By Father Timothy Gollob
Special to The Texas Catholic
Today I heard about a theory of human personality which teaches that at the time of birth a child is given a false identity. This new person has a name that it did not choose. It has a family with which it is constantly compared as to relationship of age or of comparison of talent or wit. It lives in a world that it did not create.
In due time, according to these folks, the child begins to express unique and individualistic traits. First of all, it wants a name or nickname which means something to it and its circle of inner friends. Then the child has opinions of its own worth and of the value of external objects and of other persons. This time of becoming an unique and authentic human begins in many children the age of ten or eleven.
What I want to add now to this study [at the age of 88] is that the process never ends. What begins as a small revolution against the powers that be in the world of a child continues until the day one abdicates to the reality of a cruel and harsh and UN=understanding universe.
These particular thoughts are heightened within me as I have just broken the 66th [88th] milestone in my life’s journey. I reckon that I started being an individual character at the age of 10 or so. I had learned to read at a tender age and naturally turned to books for recreation during the hot Texas summers.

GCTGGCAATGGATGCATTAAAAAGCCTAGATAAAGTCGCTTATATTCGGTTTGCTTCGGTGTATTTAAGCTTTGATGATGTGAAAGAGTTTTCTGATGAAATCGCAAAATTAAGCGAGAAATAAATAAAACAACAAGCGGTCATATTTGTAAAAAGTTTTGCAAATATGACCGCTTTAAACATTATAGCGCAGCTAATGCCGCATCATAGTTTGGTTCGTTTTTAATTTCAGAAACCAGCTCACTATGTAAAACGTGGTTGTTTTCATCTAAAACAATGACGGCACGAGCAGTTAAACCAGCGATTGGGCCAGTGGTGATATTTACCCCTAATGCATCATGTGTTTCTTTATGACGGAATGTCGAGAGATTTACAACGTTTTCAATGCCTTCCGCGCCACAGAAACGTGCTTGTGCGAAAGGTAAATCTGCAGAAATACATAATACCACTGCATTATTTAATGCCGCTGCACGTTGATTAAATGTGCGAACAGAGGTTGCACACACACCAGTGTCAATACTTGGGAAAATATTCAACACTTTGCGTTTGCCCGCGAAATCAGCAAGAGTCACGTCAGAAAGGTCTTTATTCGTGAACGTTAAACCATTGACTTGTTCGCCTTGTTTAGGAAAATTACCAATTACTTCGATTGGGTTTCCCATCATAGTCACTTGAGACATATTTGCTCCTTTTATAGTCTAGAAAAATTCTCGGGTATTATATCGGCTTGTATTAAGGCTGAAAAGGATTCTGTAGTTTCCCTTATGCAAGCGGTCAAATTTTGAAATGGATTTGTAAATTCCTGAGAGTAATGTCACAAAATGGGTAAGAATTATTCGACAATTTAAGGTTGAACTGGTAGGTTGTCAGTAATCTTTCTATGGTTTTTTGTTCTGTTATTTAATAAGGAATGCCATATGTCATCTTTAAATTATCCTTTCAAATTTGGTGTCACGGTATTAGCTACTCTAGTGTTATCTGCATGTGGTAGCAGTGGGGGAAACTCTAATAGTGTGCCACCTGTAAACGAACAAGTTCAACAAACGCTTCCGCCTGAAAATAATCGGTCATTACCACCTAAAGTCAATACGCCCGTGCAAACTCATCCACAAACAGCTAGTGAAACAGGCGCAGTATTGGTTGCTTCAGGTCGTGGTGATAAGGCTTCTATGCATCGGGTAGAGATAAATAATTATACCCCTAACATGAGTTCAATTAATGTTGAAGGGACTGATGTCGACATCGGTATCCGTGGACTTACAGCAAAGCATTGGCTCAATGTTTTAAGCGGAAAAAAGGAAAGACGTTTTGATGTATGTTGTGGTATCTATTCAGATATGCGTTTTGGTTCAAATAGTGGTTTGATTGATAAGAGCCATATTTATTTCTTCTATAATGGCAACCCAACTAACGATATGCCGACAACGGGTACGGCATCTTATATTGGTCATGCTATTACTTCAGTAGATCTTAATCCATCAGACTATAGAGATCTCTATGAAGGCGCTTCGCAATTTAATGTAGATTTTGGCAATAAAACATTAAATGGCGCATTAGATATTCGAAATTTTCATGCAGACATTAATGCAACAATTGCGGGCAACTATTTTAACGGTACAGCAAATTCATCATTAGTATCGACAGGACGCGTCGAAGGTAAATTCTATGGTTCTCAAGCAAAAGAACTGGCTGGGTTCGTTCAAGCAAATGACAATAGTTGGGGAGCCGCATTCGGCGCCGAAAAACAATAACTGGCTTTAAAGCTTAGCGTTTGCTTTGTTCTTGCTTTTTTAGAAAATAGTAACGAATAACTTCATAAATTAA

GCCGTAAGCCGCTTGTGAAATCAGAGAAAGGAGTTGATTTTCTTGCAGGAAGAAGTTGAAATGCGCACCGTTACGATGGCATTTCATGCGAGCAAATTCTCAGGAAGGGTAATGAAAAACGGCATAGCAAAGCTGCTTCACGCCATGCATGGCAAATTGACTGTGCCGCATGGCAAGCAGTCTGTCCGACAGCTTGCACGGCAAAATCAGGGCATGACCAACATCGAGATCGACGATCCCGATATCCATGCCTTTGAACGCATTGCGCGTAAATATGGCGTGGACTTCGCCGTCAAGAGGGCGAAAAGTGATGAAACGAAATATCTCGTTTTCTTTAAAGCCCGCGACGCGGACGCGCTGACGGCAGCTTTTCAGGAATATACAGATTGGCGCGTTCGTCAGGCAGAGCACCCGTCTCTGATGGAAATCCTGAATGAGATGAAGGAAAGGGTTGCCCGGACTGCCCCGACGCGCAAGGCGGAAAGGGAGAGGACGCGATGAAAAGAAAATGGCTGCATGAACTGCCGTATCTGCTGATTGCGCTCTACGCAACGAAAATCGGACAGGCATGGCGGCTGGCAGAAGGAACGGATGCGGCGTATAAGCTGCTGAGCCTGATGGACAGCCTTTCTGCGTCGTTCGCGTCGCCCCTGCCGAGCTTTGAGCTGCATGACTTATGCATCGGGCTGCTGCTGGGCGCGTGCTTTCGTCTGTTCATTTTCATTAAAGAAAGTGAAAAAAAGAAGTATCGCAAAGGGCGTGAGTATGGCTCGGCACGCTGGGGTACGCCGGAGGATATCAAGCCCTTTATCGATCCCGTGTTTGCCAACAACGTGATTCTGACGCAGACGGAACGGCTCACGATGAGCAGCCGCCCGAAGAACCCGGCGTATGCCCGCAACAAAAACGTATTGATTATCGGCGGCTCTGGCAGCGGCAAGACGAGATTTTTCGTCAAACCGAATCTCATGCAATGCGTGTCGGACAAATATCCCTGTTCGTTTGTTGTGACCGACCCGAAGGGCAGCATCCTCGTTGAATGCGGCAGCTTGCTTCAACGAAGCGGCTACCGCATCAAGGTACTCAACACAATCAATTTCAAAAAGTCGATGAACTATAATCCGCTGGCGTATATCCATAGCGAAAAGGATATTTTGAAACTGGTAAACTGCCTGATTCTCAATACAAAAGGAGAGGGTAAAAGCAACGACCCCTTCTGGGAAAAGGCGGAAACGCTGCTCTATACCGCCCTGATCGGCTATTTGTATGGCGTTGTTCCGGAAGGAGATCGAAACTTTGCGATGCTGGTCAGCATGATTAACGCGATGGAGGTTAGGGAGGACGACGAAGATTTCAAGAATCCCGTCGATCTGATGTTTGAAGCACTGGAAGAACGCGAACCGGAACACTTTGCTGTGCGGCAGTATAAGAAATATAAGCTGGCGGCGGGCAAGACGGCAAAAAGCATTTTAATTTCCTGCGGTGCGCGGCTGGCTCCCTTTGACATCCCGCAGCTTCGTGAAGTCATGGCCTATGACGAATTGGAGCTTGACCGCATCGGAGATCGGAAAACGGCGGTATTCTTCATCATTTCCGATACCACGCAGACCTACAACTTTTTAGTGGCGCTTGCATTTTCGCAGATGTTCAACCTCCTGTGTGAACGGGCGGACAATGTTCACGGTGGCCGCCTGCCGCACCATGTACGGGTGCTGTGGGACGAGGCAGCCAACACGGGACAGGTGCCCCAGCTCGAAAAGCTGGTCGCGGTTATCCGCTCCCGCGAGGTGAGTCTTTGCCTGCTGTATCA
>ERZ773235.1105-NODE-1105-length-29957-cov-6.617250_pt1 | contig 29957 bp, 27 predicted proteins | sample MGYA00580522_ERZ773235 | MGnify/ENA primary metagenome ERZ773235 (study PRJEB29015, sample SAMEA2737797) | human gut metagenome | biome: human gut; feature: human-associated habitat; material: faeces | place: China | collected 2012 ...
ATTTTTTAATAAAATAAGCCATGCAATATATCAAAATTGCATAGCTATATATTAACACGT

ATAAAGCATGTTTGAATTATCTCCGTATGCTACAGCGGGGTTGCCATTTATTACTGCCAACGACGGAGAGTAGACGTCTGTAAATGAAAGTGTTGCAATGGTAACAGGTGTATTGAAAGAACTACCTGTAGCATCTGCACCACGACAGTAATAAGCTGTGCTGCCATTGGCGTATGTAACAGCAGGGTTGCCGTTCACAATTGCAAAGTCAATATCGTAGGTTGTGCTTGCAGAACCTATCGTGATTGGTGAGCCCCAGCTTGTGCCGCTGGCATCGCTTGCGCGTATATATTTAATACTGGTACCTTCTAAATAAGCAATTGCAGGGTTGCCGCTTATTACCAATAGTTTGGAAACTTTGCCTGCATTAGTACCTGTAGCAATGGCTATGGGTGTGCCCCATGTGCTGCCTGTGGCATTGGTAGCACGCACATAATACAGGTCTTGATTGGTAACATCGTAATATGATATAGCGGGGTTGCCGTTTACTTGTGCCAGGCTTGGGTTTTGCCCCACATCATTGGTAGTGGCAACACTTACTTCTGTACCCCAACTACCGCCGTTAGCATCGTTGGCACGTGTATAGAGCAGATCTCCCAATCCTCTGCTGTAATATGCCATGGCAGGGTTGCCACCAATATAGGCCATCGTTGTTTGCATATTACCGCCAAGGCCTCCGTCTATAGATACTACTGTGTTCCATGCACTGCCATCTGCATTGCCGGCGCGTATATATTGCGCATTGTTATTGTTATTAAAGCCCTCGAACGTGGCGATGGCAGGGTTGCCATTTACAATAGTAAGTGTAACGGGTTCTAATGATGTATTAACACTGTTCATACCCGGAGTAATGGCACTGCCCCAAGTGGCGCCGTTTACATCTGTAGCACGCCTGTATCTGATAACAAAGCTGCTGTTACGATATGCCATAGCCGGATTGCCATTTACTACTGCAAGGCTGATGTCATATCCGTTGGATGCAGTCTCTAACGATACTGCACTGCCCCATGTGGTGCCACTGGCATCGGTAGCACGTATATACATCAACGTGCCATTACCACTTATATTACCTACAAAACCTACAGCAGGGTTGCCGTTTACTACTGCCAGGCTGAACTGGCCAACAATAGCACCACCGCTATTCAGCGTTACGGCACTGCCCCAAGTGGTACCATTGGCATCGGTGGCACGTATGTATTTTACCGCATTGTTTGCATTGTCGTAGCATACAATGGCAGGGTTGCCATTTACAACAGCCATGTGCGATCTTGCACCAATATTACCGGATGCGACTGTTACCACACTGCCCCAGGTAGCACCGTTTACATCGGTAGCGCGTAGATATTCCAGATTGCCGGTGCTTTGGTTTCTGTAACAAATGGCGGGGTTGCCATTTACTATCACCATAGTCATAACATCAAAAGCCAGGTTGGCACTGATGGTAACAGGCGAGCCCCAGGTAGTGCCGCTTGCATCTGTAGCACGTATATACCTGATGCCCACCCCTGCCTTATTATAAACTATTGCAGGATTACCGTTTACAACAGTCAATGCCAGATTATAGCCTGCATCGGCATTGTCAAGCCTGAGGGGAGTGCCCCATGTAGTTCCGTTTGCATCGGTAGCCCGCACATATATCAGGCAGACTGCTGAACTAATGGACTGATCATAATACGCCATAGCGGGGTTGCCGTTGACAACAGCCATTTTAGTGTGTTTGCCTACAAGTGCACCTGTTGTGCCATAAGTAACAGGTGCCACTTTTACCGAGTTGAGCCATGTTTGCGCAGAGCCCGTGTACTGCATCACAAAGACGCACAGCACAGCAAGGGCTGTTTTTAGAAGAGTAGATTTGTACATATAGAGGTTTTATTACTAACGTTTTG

The Tyler Carnegie library had a rule that a person could only check out four books at a time, so my brother and I would each check out four books apiece and then take turns reading all of them. We delighted in science fiction and adventure stories and mysteries. Dr. Doolittle, and his animal friends, was one of our frequent hosts .
It was just a short step from reading to imagining and from imagining to acting out. Thousands (an exaggeration) of fantastic (an exaggeration) scientific experiments were carried out by myself under the low ceilings of the former goat shed that was attached to our garage.
My imagination managed to get me through high school and college and post-graduate work. I always believed in the saying of Albert Einstein: “Imagination is more important than knowledge!” This attitude helped a bunch during essay tests!
And, at 66 , I am still in the process of retooling my personality. There are many rough edges still to be smoothed out. There are dark recesses of the soul to be illuminated!
And I have miles to go before I sleep…..
Editor’s note: This column first appeared in The Texas Catholic in October 2000. Father Gollob recently revisited the column, 22 years later, reflecting on what he had written.